Life is not short, is poorly spent.
It’s a common misconception that life is short. Only by understanding this can we make the most of our time. The first step is to recognize that life is not a race. There are no points for coming first. What matters most is what we do with our time. Too often, we waste our time on things that don’t matter. We waste our time on activities that we don’t enjoy or that are not productive, as a matter of fact, we end up with a life life that is less than ideal.
The moments when you’re sitting at the computer, and you know that if you don’t get off this site, you will not be productive at all. It’s a vicious cycle, and it sucks. I start wandering from topic to topic, reading a myriad of exciting things, but in the end, what did I learn from it? A lot of stuff. But what uses is this vast amount of information if I cannot put it into practice? I realized that I am not a man who can write about anything and everything with no expectations of any kind. I am practicing this very much desired selflessness. Most of us do something expecting a comment or some appreciation or whatever interaction. We do expect this, subconsciously, we do, even if we deny this to ourselves. But indifference would also feel quite weird. As human beings, we want to move each other and inspire each other.
Many do not set themselves any precise goal. Only indefinite, inconsistent, or by force driven from survival instinct, “ I need to find a job to get money to eat.” Fair enough, but what then? They throw themselves from opinion to opinion, with no particular aim (or go there, where the money takes them). They will be surprised by the destiny created like Russian roulette ; they didn’t know they participated. Time, not life, occupies all the remaining space.
We do not have a short life, but we tend to waste a significant part of it. Mother nature gave us the freedom to engage in essential activities if we spend life wisely. A true artist doesn’t care about the consequences of his art. When it passes away amid luxury and carelessness, when no good thing is dedicated to anyone, and death presses in on us at the end, we realize that life has passed us by without warning.
It is true: we do not inherit a short life; we create it, and we are not poor as a result of it, but squanderers.
Life is like a precious asset. When it happens to fall into the hands of a bad investor, it gets destroyed in a moment. If we give it to a professional and ethical investor, they let it grow with their use, extending the period of existence.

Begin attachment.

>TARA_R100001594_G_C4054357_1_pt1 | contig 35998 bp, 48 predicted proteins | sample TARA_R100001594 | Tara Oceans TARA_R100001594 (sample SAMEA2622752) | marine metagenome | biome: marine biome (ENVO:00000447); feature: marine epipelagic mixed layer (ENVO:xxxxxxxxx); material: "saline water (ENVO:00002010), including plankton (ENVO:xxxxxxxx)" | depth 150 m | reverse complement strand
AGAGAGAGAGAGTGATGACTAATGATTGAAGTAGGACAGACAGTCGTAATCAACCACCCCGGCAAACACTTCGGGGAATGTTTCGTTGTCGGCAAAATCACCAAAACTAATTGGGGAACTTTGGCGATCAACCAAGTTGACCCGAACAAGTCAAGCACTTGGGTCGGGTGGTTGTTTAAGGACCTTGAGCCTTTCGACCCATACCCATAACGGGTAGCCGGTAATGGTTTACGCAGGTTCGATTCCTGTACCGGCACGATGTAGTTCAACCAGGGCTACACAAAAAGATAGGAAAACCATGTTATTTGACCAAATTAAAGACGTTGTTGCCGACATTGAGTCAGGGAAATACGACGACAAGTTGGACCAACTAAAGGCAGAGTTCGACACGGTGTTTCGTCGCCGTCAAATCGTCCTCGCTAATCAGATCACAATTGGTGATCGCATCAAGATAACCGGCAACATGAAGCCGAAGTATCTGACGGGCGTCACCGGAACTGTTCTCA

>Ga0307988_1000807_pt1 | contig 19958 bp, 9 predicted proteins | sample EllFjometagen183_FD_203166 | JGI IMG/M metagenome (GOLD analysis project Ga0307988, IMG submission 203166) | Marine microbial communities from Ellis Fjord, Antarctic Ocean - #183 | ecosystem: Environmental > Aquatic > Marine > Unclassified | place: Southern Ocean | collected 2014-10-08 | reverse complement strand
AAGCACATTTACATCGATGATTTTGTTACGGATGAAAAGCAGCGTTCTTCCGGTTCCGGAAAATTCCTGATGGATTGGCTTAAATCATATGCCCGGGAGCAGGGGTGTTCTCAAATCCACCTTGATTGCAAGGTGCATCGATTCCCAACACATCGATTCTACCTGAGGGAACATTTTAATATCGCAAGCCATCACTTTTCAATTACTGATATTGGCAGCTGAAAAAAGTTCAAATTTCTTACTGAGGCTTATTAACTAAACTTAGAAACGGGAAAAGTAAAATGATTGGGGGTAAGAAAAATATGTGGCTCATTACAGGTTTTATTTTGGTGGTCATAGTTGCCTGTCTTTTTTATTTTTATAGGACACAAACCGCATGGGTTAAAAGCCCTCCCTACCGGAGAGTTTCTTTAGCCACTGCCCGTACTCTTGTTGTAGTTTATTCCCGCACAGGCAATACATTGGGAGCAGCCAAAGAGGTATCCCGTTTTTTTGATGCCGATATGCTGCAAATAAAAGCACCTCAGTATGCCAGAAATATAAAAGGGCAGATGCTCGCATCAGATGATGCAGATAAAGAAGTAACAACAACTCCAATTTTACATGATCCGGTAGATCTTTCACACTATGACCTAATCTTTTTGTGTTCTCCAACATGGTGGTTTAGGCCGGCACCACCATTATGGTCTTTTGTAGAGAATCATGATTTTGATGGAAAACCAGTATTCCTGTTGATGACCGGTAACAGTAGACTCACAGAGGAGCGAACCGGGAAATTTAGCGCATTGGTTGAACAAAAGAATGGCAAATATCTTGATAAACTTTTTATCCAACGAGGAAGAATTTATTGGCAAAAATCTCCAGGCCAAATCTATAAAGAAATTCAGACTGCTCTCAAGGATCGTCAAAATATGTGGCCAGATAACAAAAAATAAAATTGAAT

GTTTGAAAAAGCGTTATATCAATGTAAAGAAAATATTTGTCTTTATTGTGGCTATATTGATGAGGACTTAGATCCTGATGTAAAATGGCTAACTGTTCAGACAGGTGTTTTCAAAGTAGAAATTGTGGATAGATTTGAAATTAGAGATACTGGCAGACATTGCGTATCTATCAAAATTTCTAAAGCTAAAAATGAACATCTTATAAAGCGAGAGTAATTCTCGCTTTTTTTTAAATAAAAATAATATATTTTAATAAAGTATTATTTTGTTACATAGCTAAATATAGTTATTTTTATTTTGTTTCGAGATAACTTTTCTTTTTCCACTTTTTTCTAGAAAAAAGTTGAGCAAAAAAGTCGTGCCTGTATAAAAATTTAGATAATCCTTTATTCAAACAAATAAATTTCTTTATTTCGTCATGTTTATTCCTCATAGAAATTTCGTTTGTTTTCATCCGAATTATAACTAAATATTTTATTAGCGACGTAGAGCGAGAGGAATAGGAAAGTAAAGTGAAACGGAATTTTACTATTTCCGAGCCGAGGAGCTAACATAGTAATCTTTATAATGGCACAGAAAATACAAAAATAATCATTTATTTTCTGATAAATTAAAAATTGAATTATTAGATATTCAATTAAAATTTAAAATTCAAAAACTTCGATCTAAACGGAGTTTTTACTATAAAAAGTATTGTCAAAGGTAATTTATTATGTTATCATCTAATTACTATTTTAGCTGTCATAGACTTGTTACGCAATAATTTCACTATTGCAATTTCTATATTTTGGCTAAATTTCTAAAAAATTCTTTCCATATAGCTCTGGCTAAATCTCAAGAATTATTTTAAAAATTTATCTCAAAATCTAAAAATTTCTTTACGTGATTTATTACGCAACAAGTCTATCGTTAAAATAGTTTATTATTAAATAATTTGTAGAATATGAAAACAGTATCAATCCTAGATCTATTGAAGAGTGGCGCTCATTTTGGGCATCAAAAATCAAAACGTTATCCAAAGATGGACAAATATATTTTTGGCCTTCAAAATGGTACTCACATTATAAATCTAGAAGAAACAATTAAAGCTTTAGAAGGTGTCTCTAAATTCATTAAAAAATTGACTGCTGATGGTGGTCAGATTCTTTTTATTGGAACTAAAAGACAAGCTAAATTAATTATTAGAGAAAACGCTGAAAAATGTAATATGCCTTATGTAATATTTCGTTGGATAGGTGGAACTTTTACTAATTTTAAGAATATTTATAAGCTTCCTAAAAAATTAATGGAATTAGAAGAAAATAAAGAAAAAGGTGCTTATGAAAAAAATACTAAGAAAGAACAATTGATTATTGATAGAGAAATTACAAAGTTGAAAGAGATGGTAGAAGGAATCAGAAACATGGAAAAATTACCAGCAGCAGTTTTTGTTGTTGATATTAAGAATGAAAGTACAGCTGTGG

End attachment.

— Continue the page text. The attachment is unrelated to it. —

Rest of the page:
I find fascinating Aristotle’s bitterness in his reflection on nature:
“So much of that time allowed to animals that they live five or ten generations each, while man, born for such many and vital reasons, comes to an early end.”
As I understand this, an animal follows its being, nature, and essence to the full. It doesn’t ask if it is doing the right thing because it does what it is meant to do. An animal expresses itself 100%. What if we did the same thing?
Above all, the occasions we reflect about life are when we experience a natural disaster, a disease, or when we are too old to go back to recover our undone. If we reflect about it, nature almost always acts in a reasonable manner. Thus our chances are high that we will have a long life.
If we know how to use our time wisely, we will have a long, most important, intense life. Some people have the desire to fight others who are considerate. Some drown themselves in alcohol, indulge in laziness, are driven by ambition, or depend on the judgment of others. Those whose insatiable urge to bargain push them wherever in the hopes of making a profit, like people who would sue anyone for personal gain.
As mortals, we fear everything, and as immortals, we desire everything. We say: “From the age of x, I will retire,” “ from the age of x, I will resign from public service.” And, in the end, who will be our insurer of a long enough life? Who will guarantee that these projects will go as planned? Aren’t we ashamed of reserving the remnants of life for ourselves and allocating them to our intellectual peace only when our bodies are decaying?
In that case, we should stop and think: How late is it to begin to live?.
Our stupid disregard for mortality puts us off worthwhile ambitions until one’s sixtieth or so year of life. A life stage where we can’t physically enjoy our complete application of passion. Lucky the ones who do.
I still have difficulties letting this sink in:
In conclusion, life is short. We should all do what we want. Don’t wait for the perfect time or circumstances because they may never come. Start now and take the necessary steps to achieve your dreams. You may not get a second chance.